The phrase “survival of the fittest” is often used to describe the way species evolve over
time. It highlights that only the most successful have offspring, passing on their genes to the next generation. However, by using language like this, it’s easy assumed that all species in an ecosystem are constantly working against each other, and that only the most aggressive or strongest species can survive. While it is true that predators must catch and kill their prey and parasites must take resources away from their hosts, these are only examples of a wide diversity of relationships involving multiple species collectively known as symbiosis.
Humans often separate themselves from discussions of the ‘natural world’, but it shapes us
as much as we shape it (if not more)! Inspired by ZooLab’s own ‘Symbiosis’ workshop, let’s take a look at some of the ways humans have formed relationships with the various species in our environments throughout history!
‘Symbiosis’ is a term used to describe any type of long-term, repeated interaction between
two different species. Mutualisms are special kinds of evolved relationships in which both
partners benefit from the interaction, evolving specially to provide for their partner. Great
examples are everywhere; think about how bees pollinate flowers in return for sugary nectar,
or how clownfish eats an anemone’s parasites in return for a safe place to live. Often, these
cooperative relationships shape ecosystems just as much as negative relationships like
parasitism and predation. Let’s explore some of the most dazzling examples for human/ nature relationships below.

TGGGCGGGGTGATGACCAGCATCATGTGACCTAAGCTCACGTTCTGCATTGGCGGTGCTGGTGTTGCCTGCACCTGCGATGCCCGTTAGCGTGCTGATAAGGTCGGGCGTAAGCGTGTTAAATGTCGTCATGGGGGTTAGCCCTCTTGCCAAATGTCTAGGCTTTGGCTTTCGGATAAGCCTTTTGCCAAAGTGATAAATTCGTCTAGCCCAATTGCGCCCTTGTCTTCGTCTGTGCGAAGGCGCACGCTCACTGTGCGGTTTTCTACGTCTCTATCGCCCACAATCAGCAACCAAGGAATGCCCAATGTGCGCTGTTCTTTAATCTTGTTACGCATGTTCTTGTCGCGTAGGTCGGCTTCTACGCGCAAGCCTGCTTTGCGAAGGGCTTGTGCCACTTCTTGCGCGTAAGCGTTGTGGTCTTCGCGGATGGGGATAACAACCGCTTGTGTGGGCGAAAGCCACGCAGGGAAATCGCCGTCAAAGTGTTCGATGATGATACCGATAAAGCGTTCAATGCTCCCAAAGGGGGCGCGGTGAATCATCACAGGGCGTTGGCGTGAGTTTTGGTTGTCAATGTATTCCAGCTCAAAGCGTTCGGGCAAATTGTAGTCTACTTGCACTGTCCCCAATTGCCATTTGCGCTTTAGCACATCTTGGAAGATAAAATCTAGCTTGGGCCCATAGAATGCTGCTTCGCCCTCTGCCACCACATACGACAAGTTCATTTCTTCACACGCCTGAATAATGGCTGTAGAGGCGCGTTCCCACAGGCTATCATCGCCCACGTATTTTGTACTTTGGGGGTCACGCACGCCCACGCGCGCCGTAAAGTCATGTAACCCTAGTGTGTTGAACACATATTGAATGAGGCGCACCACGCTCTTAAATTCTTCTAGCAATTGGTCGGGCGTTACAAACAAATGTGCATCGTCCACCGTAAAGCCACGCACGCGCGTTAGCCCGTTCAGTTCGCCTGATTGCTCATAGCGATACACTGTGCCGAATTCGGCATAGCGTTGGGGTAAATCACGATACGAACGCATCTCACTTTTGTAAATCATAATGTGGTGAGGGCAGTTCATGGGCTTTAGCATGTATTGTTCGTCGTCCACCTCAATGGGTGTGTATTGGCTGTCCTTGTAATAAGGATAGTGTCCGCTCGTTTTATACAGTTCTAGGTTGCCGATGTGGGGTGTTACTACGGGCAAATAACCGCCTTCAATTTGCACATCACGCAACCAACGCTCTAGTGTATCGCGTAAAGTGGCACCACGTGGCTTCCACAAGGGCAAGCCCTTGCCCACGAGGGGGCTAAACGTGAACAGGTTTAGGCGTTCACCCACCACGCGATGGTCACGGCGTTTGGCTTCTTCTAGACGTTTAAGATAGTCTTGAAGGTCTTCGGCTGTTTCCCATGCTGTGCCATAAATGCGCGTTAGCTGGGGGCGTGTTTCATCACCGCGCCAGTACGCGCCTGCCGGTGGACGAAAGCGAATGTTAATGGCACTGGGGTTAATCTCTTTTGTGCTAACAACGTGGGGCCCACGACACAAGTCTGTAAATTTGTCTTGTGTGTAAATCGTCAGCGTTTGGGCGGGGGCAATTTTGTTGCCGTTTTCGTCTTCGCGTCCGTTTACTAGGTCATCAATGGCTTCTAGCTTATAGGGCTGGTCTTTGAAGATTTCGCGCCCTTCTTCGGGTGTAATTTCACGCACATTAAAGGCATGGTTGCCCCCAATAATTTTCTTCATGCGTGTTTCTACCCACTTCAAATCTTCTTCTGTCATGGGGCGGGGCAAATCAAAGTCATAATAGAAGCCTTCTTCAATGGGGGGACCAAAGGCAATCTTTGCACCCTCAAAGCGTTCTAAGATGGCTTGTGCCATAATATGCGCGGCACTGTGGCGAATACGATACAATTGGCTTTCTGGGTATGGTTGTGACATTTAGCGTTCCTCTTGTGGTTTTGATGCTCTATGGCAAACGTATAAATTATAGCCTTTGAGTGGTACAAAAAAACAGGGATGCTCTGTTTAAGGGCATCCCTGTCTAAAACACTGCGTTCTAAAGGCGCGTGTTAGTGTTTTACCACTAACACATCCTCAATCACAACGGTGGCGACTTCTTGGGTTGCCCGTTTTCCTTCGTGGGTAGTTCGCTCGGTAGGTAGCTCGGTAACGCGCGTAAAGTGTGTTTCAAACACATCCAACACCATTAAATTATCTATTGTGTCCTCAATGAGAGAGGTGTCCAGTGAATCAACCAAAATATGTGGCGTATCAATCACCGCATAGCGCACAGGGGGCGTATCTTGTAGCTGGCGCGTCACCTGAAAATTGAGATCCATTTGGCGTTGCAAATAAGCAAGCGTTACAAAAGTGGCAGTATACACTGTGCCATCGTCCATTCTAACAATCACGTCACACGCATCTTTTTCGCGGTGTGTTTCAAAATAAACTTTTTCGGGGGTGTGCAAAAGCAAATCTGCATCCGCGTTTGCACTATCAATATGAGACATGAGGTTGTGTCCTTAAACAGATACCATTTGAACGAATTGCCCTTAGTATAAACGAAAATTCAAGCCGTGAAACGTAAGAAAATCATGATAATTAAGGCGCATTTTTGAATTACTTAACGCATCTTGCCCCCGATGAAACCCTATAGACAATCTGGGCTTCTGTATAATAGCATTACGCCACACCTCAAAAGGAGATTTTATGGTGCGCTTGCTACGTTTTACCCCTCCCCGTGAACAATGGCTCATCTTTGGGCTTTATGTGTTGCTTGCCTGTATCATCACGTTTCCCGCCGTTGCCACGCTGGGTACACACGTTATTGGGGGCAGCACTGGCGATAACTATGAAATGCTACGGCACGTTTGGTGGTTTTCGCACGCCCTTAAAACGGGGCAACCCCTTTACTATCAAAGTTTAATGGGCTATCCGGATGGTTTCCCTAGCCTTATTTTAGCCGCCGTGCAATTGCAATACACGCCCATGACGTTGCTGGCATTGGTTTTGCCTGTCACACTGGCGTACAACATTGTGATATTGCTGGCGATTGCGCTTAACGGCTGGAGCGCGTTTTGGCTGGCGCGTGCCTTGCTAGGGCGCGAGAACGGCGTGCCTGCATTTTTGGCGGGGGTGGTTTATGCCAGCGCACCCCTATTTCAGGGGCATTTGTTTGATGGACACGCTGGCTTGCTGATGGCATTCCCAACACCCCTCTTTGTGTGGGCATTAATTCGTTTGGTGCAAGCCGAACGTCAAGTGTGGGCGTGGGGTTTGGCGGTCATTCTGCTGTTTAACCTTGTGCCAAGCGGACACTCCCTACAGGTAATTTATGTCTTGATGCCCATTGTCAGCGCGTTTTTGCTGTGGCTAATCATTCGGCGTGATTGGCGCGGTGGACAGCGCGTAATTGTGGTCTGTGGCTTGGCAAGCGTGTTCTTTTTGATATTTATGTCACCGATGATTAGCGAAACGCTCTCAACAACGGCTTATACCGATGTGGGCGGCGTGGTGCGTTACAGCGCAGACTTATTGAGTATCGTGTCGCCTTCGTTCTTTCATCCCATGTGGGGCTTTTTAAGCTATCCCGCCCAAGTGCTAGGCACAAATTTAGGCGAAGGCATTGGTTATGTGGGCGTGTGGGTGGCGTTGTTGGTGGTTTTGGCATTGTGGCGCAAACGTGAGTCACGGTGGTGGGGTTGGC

No discussion of human-animal relationships would be complete without first talking about
our furry, feathery and scaly friends. Are our relationships with our pets mutualisms? It’s
difficult to say for sure.
Historically, dogs and cats could absolutely be described as mutualists. By encouraging ancestral dogs around our campfires, we gained both protection and a hunting companion, and the dogs gained reliable campfire scraps and warmth. The same can be said of mice-catching ancestral wildcats. In modern times, whilst we still love spoiling cats and dogs with food and warmth, the benefits we gain are less clear. Outside of specialist cases like guide and livestock-herding dogs, it seems that much of our benefit from modern relationships with pets can be chalked up to the fact that we simply enjoy their friendship, companionship, and cuteness!
The honeyguides are a family of starling-sized birds from Africa and Asia. They are notable
for their rather precarious fondness for beeswax and bee grubs, a taste that has led to their
unique relationship with the native peoples in their range, such as the Yao, Hadza and Boran. Using a special call, some honeyguides will guide human trackers directly to honeybee nest. The humans use smoke to subdue and excavate the colony to collect its honey, leaving the wax and grubs for the birds. Studies have found that the birds reduce the hunting time of the Boran people by over 60%, and that up to 10% of the Hadza diet can be attributed to honeyguide collaboration. The relationship is thought to date back thousands if not millions of years. As both species benefit, it is a classic example of a mutualism.
Almost every animal that has a gut has it's own gut microbiota, the scientific name for the
population of bacteria, archaea and fungus that live inside our digestive system! In most
cases, they actively help us by breaking down our food, producing essential vitamins and
preventing harmful bacteria from growing by secreting chemicals and competing for space.
There is even a rising body of evidence suggesting that a diverse and healthy gut community